What if you find out you’re not eligible for Chapter 7 bankruptcy? For Texas bankruptcy, this problem is unfortunately common. However, many are still eligible for bankruptcy. Under new bankruptcy code, you are eligible based on income. For Texas residents, the numbers are as follows.

1 Person – Annual Income Less Than $38,801
Family of 2 – Annual Income of Less than $55,660
Family of 3 – Annual Income of Less Than $59,011
Family of 4 – Annual Income of Less than $66,145
Add $7,500 in most cases per any more family members.

That’s the laws for Texas, and are different for other states. If you, for instance, are a married family of 3 including one child, and you make $50,000 combined, you are likely eligible. If you make $65,000 combined and you live in Texas, you are not eligible. Again, these are the  numbers for Texas median incomes. For other states, look on the web for the 2010 annual median income and you can find out.

What is Chapter 7 Bankruptcy?
For Texas and other states, the main goals of Chapter 7 bankruptcy are pretty common. One of the biggest reasons individuals and families file for bankruptcy is because of medical bills; some studies say as many as 60% of bankruptcies are caused by medical problems. Chapter 7, a liquidation proceeding, can eliminate these debts.

What if You Make too Much Money?

Okay, so you’re not eligible for Chapter 7. What are your options? You can still file under Chapter 13. Chapter 13 is a debt  repayment plan; you pay back debts instead of discharging them. The good news is, there are key advantages to Chapter 13.

What if You’re Behind on Mortgage Payments?

One of the biggest benefits of Chapter 13 bankruptcy is being able to keep your home. Say you are married, you and your spouse make $80,000 year, and you have two children. You make too much, for Texas residents at least, to file for Chapter 7. But, if you own a home and want to keep it, you can successfully head off foreclosure with Chapter 13. How? Chapter 13 comes with an “automatic stay” where your creditors cannot seize any property. If you are eligible, if you can maintain mortgage payments, you can save your home.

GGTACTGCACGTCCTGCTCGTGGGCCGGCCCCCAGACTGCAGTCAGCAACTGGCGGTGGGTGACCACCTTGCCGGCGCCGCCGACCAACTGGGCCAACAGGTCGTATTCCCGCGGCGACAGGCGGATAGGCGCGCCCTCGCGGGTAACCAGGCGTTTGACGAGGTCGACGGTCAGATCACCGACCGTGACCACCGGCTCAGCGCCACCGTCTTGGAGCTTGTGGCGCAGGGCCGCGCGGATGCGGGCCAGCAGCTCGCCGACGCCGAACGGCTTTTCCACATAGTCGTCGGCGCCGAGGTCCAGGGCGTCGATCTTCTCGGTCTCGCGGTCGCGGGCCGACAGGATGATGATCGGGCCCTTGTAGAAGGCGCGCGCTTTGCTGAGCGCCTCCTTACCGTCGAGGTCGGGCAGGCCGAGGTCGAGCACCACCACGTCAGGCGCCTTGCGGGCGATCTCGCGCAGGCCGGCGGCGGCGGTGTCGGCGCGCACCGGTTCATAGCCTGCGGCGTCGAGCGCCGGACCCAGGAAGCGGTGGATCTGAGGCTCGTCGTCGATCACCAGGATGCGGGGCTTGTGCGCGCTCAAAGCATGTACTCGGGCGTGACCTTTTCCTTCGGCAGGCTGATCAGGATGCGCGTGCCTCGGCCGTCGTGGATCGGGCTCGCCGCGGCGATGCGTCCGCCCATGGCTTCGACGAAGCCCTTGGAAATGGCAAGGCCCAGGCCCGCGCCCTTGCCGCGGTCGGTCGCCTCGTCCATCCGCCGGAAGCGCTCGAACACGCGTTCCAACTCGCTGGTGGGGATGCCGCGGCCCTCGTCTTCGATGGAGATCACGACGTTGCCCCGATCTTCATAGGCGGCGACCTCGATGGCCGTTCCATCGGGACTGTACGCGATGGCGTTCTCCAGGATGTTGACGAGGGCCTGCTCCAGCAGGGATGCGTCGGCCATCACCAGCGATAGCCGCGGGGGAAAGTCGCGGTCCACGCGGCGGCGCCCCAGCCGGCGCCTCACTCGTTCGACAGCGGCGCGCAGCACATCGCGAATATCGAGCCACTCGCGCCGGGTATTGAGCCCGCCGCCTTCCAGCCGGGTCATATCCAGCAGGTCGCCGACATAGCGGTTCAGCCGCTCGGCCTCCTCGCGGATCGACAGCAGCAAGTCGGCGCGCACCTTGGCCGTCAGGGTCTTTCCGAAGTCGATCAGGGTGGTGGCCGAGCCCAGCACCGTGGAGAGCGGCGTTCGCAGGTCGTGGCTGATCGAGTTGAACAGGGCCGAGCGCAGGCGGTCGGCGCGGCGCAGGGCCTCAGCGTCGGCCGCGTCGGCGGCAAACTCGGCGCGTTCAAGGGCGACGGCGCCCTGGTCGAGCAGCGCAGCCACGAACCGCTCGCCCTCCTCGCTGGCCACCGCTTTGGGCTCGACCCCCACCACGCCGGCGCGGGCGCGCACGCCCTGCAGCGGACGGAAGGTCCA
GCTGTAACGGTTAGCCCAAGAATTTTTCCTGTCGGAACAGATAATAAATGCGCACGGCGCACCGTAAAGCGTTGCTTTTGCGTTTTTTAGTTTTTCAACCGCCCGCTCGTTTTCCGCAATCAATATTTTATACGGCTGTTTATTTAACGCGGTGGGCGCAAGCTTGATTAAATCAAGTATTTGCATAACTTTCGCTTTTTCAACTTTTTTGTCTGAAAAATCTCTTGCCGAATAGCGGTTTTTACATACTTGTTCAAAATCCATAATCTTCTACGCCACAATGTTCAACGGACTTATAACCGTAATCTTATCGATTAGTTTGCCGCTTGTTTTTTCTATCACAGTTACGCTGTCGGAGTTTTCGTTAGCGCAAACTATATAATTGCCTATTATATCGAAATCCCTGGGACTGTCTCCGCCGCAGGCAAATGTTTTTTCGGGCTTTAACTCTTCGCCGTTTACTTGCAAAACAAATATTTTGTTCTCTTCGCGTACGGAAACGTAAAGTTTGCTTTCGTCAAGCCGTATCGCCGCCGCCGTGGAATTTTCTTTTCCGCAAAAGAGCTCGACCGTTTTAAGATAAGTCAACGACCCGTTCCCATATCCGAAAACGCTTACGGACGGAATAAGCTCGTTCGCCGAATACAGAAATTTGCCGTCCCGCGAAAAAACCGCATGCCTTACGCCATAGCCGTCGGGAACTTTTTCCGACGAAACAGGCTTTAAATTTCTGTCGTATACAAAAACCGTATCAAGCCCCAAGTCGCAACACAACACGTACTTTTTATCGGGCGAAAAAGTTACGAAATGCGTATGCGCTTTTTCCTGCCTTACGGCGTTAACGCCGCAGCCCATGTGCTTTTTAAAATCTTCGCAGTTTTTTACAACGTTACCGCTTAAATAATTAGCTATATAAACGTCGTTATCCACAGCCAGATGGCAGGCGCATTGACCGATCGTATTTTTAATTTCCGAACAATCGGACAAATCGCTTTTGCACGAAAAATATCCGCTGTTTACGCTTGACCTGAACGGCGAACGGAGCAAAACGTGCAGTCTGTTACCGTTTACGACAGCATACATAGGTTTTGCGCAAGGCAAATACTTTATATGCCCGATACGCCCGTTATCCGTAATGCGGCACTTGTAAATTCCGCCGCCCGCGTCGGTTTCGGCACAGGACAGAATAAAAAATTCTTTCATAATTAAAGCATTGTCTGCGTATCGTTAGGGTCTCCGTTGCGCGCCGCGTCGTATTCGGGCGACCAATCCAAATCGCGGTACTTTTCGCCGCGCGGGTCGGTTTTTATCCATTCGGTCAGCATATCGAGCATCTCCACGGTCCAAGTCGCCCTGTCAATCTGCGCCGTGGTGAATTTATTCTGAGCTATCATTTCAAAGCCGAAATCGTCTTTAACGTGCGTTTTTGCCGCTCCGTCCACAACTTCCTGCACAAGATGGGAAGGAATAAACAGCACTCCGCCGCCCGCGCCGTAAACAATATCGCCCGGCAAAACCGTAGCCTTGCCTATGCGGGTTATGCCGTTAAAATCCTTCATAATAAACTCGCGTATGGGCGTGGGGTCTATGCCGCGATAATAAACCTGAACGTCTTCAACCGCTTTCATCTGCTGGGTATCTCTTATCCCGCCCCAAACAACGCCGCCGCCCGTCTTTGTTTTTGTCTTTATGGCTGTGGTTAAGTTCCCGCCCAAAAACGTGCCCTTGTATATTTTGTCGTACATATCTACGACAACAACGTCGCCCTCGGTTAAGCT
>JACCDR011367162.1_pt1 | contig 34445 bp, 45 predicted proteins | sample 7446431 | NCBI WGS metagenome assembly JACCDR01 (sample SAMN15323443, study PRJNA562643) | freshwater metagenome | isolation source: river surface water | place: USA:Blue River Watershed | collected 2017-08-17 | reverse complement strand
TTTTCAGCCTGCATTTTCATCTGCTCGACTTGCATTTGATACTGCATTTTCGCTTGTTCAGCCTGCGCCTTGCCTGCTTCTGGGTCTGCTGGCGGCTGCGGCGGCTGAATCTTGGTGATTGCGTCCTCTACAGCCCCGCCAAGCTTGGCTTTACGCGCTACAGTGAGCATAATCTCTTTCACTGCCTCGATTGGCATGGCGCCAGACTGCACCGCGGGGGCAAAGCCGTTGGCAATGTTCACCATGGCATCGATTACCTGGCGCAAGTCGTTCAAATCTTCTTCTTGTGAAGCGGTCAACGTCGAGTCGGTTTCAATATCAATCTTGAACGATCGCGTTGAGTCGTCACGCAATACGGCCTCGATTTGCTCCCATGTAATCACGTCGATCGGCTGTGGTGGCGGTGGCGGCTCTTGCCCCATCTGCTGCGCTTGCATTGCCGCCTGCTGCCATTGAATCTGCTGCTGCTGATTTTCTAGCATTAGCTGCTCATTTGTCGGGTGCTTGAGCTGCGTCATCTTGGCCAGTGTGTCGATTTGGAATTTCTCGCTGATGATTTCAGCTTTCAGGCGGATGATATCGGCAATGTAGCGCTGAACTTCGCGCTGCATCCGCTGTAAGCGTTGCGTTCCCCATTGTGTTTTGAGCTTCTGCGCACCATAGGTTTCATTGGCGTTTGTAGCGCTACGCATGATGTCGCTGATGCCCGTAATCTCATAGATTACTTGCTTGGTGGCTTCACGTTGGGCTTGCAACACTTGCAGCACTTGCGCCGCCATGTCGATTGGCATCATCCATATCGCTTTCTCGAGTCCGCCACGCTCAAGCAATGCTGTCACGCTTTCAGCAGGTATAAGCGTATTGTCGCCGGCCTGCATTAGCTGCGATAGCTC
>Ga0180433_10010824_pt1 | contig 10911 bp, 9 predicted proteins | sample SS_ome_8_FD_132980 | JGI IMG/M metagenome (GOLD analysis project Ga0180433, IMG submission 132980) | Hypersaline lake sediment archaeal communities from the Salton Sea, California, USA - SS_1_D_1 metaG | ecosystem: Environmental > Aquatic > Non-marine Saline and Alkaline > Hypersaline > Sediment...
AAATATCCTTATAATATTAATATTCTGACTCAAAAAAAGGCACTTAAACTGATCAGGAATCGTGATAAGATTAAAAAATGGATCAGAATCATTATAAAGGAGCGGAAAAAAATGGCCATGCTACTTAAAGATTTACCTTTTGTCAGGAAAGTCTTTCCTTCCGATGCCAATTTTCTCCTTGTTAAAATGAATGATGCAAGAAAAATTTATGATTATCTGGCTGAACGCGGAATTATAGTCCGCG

How Do You Qualify for Chapter 13?
If you make too much for Chapter 7 bankruptcy, Chapter 13 is a good option. Now, you still have to be eligible. For every citizen the of the U.S. there is a set amount for Chapter 13 eligibility. You must have secured debts less than $1,010,650, and unsecured debts of $336,900. Most are easily eligible.

Can You Negotiate Outside Bankruptcy?
Yes, there are alternatives to bankruptcy. Bankruptcy has negatives; it would be wrong to say otherwise. But more often than not, simply negotiating with creditors or hoping you get enough money to pay back debts does not work. If you are one of the many with high credit card and/or medical debt, Chapter 7 is your best option. If you have a high paying job but are falling behind on bills and mortgage payments, Chapter 13 is very good.